Empty-nesters get plenty of unsolicited advice from friends and family: Get a job. Get a hobby. Get a life. Empty-nest coaches say such suggestions aren’t helpful first steps.
“They need to grieve,” said empty-nest coach Natalie Caine. She became a $250-an-hour certified coach in Los Angeles following her own entry into empty-nesthood 15 years ago. “I get asked all the time,” Caine said, “ ‘Do other parents feel like this?’ ”
Parents have always felt wistful when their children went off on their own. But those feelings seem amplified among moms and dads who devoted much of their time to shepherding children through sports, play dates, lessons, tutoring and the college applications.
Christine Oakfield, who has a podcast called Your Empty Nest Coach, said many of her clients have focused on raising their children “to a point where they have no idea who they are. Their whole identity is their kids.”
Camden Hayslett said he wasn’t surprised his father was sad about him leaving for college. The only time he ever saw him cry was when the family said goodbye to his older brother after they dropped him at school. What he didn’t see coming was his dad hiring an empty-nest coach.
Camden thinks it has helped. It doesn’t hurt that he talks with dad every day. “That’s something that makes him feel more in the loop,” he said.
1. Maybe you have an idea you want supported? Get a few friends together and have brunch and conversations with Natalie?
2. Are you struggling with loneliness, unfilled days, and wondering how to have new meaning at this stage of your life.
3. Have you made mistakes with your adult children and wonder “what is my modern role as a grandparent?” It could be empty nest is around the corner or you are sitting in it. Who are you beyond being their parent?
4. What do you want to surface just for you that had to go dormant? Are you sitting with the questions “I want to retire but I don’t want to just run errands. I don’t want to lose community, I want to move, but where and how”?
6. I want an inner world that doesn’t leave when the outer is chaotic. How do I build that inner world for just me as a quiet, wise, safe space?
7. How do I say what I have been holding back to my friends, family members, partner, colleagues? (Honest, respectful communication with each other).
We all have questions, and it is more fun to get support and for sure more hopeful.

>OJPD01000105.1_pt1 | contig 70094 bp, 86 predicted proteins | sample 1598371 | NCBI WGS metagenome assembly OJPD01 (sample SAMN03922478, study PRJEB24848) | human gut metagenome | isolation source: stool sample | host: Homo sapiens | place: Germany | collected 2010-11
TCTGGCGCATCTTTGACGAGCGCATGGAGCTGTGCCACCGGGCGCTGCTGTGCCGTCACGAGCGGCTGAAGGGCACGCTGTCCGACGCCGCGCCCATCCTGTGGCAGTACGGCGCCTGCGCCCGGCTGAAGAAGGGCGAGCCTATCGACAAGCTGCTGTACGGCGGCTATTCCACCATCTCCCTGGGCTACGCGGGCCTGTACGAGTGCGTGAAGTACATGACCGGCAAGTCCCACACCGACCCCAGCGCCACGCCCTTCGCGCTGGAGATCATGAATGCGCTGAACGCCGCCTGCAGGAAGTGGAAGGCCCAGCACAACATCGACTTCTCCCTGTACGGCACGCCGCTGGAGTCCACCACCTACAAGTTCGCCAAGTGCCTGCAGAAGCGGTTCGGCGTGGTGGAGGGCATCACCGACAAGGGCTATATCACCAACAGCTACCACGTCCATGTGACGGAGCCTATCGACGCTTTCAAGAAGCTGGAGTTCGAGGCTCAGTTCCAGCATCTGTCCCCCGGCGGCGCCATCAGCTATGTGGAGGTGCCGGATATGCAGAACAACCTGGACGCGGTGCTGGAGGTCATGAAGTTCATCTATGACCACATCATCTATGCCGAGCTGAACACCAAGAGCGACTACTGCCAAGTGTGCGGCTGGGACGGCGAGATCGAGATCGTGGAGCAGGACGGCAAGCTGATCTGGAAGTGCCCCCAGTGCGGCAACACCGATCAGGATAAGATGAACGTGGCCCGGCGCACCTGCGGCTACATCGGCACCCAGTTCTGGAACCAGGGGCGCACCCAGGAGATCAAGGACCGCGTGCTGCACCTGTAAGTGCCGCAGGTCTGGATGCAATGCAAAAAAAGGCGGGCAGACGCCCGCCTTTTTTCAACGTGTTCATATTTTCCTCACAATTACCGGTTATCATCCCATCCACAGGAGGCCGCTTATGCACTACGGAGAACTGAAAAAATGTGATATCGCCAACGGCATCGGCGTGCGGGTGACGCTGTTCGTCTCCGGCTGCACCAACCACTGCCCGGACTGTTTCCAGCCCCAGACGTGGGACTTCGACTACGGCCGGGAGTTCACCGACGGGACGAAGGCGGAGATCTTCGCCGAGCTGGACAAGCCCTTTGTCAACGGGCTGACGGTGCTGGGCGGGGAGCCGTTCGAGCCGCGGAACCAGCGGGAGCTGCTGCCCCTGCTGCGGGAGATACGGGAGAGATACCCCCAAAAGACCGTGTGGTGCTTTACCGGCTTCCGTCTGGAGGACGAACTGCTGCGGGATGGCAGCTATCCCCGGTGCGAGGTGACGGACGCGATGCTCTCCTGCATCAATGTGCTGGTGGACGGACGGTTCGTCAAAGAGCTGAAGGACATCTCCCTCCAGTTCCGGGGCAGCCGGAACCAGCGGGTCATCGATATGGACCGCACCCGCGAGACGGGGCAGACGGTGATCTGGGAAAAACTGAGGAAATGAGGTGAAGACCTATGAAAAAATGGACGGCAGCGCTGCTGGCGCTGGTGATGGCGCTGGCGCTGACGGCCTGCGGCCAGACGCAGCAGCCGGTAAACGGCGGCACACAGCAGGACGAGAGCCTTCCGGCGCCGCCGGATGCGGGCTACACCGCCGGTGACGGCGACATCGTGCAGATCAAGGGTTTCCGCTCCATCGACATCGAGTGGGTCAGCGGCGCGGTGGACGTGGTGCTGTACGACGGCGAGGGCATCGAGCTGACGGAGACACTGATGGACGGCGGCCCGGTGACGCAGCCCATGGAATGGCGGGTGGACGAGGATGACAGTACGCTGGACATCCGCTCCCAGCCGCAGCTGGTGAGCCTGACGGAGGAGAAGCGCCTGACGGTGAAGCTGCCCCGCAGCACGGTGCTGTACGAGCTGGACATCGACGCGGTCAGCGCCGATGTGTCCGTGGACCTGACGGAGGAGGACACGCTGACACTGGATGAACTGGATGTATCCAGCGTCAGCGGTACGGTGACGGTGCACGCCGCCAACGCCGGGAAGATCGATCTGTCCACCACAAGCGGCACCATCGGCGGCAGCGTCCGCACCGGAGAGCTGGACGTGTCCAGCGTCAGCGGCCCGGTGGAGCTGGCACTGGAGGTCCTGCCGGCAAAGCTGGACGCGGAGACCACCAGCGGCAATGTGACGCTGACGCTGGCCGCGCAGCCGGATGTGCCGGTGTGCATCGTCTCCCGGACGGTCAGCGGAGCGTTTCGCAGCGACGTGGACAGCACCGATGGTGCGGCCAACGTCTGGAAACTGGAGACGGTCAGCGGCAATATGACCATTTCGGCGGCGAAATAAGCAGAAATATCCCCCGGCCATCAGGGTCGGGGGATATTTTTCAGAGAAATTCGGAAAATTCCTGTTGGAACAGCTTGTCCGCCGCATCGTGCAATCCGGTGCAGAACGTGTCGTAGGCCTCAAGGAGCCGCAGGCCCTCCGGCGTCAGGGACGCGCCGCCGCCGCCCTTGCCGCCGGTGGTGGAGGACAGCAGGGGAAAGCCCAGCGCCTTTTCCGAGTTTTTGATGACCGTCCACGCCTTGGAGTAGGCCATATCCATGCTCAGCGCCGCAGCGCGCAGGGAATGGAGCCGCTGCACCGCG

HELPERS WHEN NAVIGATING THE UNKNOWN
• Step back from your thoughts and consider a range of new possibilities. “Maybe I don’t have to have it figured out to try something. I can change my mind.”
• Have fun advising yourself sometimes. “Hi Kate, as your best friend, I suggest, since you asked, that you…” Write it and ask it five times. Then read it to yourself out loud.
• The pain will not last forever and for now, for whatever reason, you are feeling pain, grief, limitations. Be gentle with yourself. Stop the pusher and the critic, “I hear you and I’ve got this. Leave.”
• Don’t go it alone on this unexpected or even expected road you are walking.
Happily, I will be living a
Los Angeles and New York.
If you would like
time together in New York or
Los Angeles, email or call me.
I am returning to THE GOLDEN DOOR RESORT & SPA, near San Diego, to teach and work one-on-one with the guests for the week of SEPTEMBER 10.
If I can answer any of your questions about the wellness , friendships, laughter, food, re-charge, and offerings at THE GOLDEN DOOR RESORT, email me.
I will be in conversation with the guests about a life in transition, now what? At any stage of life, we have questions.
Take good care of yourself in these crazy weather days and travel uncertainties.
I look forward to hearing from you and you letting me know what questions you are pondering………Natalie
Natalie Caine M.A.
(818) 621-4116 Los Angeles, CA
Featured on The Today Show, in Time Magazine, USA Today, Huffington Post, Wall Street Journal, New York Times, Los Angeles Times, Washington Post and more…
PALISADIAN-POST, in Pacific Palisades, Ca. March 30, 2023, interviews Natalie Caine, M.A., about her company, Life In Transition.
Palisadian Natalie Caine Offers Support to Groups Experiencing Life Changes
As people across the globe are faced with new life transitions every day, many decide to reach out for guidance and support from those who can provide it.
One individual who provides just that is Palisadian Natalie Caine, who has offered her services to thousands across the country.